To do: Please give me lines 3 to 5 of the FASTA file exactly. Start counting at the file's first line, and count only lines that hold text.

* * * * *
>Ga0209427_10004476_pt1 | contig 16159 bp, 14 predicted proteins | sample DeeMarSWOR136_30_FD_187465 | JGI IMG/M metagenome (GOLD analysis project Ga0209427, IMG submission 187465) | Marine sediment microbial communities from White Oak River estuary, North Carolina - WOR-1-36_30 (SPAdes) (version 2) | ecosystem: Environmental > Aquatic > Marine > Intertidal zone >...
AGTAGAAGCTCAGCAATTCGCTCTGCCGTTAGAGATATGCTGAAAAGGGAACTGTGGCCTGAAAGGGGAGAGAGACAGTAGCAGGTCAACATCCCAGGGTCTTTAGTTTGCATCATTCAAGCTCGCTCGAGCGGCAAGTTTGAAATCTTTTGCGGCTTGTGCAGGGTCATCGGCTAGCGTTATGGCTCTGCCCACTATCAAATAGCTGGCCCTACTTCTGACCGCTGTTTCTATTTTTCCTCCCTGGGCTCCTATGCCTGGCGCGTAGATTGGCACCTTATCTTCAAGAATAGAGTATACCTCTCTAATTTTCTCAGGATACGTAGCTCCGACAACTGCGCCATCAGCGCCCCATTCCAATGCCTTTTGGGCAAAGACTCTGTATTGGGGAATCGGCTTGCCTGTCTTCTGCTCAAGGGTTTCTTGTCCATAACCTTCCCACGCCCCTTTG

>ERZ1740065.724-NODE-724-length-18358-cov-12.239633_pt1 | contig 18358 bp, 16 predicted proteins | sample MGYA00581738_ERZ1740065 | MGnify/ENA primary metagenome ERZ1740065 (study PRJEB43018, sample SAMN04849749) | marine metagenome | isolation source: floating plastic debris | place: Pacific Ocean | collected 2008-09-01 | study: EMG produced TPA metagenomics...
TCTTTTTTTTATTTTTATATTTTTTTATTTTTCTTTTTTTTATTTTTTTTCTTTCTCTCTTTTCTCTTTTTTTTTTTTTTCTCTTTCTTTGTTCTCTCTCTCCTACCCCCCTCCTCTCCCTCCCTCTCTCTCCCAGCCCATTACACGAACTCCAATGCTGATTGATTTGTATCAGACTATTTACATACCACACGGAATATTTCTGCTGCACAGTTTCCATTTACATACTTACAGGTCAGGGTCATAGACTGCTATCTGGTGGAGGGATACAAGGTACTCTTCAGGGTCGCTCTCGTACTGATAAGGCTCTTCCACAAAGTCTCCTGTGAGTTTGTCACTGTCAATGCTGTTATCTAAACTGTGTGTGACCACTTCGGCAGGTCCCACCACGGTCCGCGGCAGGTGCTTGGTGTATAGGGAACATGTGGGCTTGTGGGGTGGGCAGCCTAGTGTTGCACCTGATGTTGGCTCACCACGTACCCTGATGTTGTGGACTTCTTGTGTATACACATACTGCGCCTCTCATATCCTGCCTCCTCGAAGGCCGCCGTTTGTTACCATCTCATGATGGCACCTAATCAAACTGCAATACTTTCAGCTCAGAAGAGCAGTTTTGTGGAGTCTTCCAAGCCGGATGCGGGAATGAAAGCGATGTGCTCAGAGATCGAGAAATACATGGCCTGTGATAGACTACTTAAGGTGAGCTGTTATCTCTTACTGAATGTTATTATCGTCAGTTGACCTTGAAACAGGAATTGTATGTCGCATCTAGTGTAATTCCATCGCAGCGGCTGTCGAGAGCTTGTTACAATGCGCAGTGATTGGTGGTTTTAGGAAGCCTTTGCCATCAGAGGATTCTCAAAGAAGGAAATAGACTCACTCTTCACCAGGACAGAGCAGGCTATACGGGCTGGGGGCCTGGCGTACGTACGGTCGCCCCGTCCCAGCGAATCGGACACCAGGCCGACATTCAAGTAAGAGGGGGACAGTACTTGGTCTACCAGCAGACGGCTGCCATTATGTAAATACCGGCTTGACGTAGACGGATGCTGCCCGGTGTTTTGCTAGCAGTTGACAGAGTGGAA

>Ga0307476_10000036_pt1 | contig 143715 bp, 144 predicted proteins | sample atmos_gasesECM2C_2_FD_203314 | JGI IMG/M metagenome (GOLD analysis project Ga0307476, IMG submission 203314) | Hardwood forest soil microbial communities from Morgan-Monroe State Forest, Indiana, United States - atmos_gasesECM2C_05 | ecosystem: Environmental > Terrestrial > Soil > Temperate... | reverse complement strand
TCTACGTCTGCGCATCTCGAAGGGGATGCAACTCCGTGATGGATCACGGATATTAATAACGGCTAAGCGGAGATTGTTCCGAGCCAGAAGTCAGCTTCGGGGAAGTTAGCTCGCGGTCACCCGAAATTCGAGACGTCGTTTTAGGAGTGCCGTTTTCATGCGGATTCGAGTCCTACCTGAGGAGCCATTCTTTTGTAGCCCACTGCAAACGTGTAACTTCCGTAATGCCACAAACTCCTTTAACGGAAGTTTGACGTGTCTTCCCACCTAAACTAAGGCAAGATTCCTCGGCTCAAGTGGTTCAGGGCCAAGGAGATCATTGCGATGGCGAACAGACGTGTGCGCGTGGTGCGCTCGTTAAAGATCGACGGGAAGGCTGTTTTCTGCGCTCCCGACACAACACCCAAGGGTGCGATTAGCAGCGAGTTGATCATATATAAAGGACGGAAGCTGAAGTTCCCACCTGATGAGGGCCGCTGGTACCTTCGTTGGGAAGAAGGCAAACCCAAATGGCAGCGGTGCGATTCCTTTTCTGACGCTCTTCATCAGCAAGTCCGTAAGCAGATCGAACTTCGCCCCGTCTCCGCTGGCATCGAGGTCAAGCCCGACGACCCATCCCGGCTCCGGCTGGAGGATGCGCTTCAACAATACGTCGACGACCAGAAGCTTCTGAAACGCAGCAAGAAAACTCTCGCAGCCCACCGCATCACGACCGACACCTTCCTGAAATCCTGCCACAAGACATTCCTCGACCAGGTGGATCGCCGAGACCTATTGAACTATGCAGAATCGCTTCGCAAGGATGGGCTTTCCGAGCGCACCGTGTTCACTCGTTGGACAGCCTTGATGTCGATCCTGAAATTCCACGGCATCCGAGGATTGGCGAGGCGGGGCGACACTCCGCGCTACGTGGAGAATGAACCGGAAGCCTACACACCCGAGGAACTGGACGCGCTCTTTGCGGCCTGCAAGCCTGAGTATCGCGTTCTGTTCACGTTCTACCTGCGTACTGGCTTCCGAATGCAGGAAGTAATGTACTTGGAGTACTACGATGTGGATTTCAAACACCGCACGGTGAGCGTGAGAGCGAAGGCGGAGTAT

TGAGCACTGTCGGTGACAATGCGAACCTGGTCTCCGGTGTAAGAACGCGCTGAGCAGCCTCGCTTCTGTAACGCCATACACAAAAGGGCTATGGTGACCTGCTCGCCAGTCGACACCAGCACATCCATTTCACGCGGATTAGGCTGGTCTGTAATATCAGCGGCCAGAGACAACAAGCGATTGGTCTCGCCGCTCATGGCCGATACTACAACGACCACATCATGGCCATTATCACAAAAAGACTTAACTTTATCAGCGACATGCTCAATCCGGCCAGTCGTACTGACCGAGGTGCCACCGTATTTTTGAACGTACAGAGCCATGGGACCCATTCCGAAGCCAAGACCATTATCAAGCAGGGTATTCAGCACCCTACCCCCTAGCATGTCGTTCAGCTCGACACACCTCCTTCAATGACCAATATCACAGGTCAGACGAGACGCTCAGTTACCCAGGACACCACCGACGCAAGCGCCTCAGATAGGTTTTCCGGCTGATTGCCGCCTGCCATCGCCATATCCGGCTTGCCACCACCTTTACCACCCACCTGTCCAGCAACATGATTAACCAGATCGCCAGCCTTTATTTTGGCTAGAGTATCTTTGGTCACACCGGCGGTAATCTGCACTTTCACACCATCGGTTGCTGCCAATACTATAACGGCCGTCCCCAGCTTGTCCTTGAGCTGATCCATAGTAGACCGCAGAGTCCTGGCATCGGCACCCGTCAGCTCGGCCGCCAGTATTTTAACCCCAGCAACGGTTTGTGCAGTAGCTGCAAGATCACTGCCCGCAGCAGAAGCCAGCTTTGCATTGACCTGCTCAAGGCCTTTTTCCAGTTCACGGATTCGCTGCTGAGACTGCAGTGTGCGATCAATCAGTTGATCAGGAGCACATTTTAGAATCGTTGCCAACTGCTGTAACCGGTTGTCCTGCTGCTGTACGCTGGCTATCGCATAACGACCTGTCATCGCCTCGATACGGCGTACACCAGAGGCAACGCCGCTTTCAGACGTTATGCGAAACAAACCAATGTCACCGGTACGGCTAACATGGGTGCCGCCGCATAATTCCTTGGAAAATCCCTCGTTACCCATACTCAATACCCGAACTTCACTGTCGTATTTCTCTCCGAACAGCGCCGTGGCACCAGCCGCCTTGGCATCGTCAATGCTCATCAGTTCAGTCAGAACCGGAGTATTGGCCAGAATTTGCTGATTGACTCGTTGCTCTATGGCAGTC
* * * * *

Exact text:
>ERZ1740065.724-NODE-724-length-18358-cov-12.239633_pt1 | contig 18358 bp, 16 predicted proteins | sample MGYA00581738_ERZ1740065 | MGnify/ENA primary metagenome ERZ1740065 (study PRJEB43018, sample SAMN04849749) | marine metagenome | isolation source: floating plastic debris | place: Pacific Ocean | collected 2008-09-01 | study: EMG produced TPA metagenomics...
TCTTTTTTTTATTTTTATATTTTTTTATTTTTCTTTTTTTTATTTTTTTTCTTTCTCTCTTTTCTCTTTTTTTTTTTTTTCTCTTTCTTTGTTCTCTCTCTCCTACCCCCCTCCTCTCCCTCCCTCTCTCTCCCAGCCCATTACACGAACTCCAATGCTGATTGATTTGTATCAGACTATTTACATACCACACGGAATATTTCTGCTGCACAGTTTCCATTTACATACTTACAGGTCAGGGTCATAGACTGCTATCTGGTGGAGGGATACAAGGTACTCTTCAGGGTCGCTCTCGTACTGATAAGGCTCTTCCACAAAGTCTCCTGTGAGTTTGTCACTGTCAATGCTGTTATCTAAACTGTGTGTGACCACTTCGGCAGGTCCCACCACGGTCCGCGGCAGGTGCTTGGTGTATAGGGAACATGTGGGCTTGTGGGGTGGGCAGCCTAGTGTTGCACCTGATGTTGGCTCACCACGTACCCTGATGTTGTGGACTTCTTGTGTATACACATACTGCGCCTCTCATATCCTGCCTCCTCGAAGGCCGCCGTTTGTTACCATCTCATGATGGCACCTAATCAAACTGCAATACTTTCAGCTCAGAAGAGCAGTTTTGTGGAGTCTTCCAAGCCGGATGCGGGAATGAAAGCGATGTGCTCAGAGATCGAGAAATACATGGCCTGTGATAGACTACTTAAGGTGAGCTGTTATCTCTTACTGAATGTTATTATCGTCAGTTGACCTTGAAACAGGAATTGTATGTCGCATCTAGTGTAATTCCATCGCAGCGGCTGTCGAGAGCTTGTTACAATGCGCAGTGATTGGTGGTTTTAGGAAGCCTTTGCCATCAGAGGATTCTCAAAGAAGGAAATAGACTCACTCTTCACCAGGACAGAGCAGGCTATACGGGCTGGGGGCCTGGCGTACGTACGGTCGCCCCGTCCCAGCGAATCGGACACCAGGCCGACATTCAAGTAAGAGGGGGACAGTACTTGGTCTACCAGCAGACGGCTGCCATTATGTAAATACCGGCTTGACGTAGACGGATGCTGCCCGGTGTTTTGCTAGCAGTTGACAGAGTGGAA

>Ga0307476_10000036_pt1 | contig 143715 bp, 144 predicted proteins | sample atmos_gasesECM2C_2_FD_203314 | JGI IMG/M metagenome (GOLD analysis project Ga0307476, IMG submission 203314) | Hardwood forest soil microbial communities from Morgan-Monroe State Forest, Indiana, United States - atmos_gasesECM2C_05 | ecosystem: Environmental > Terrestrial > Soil > Temperate... | reverse complement strand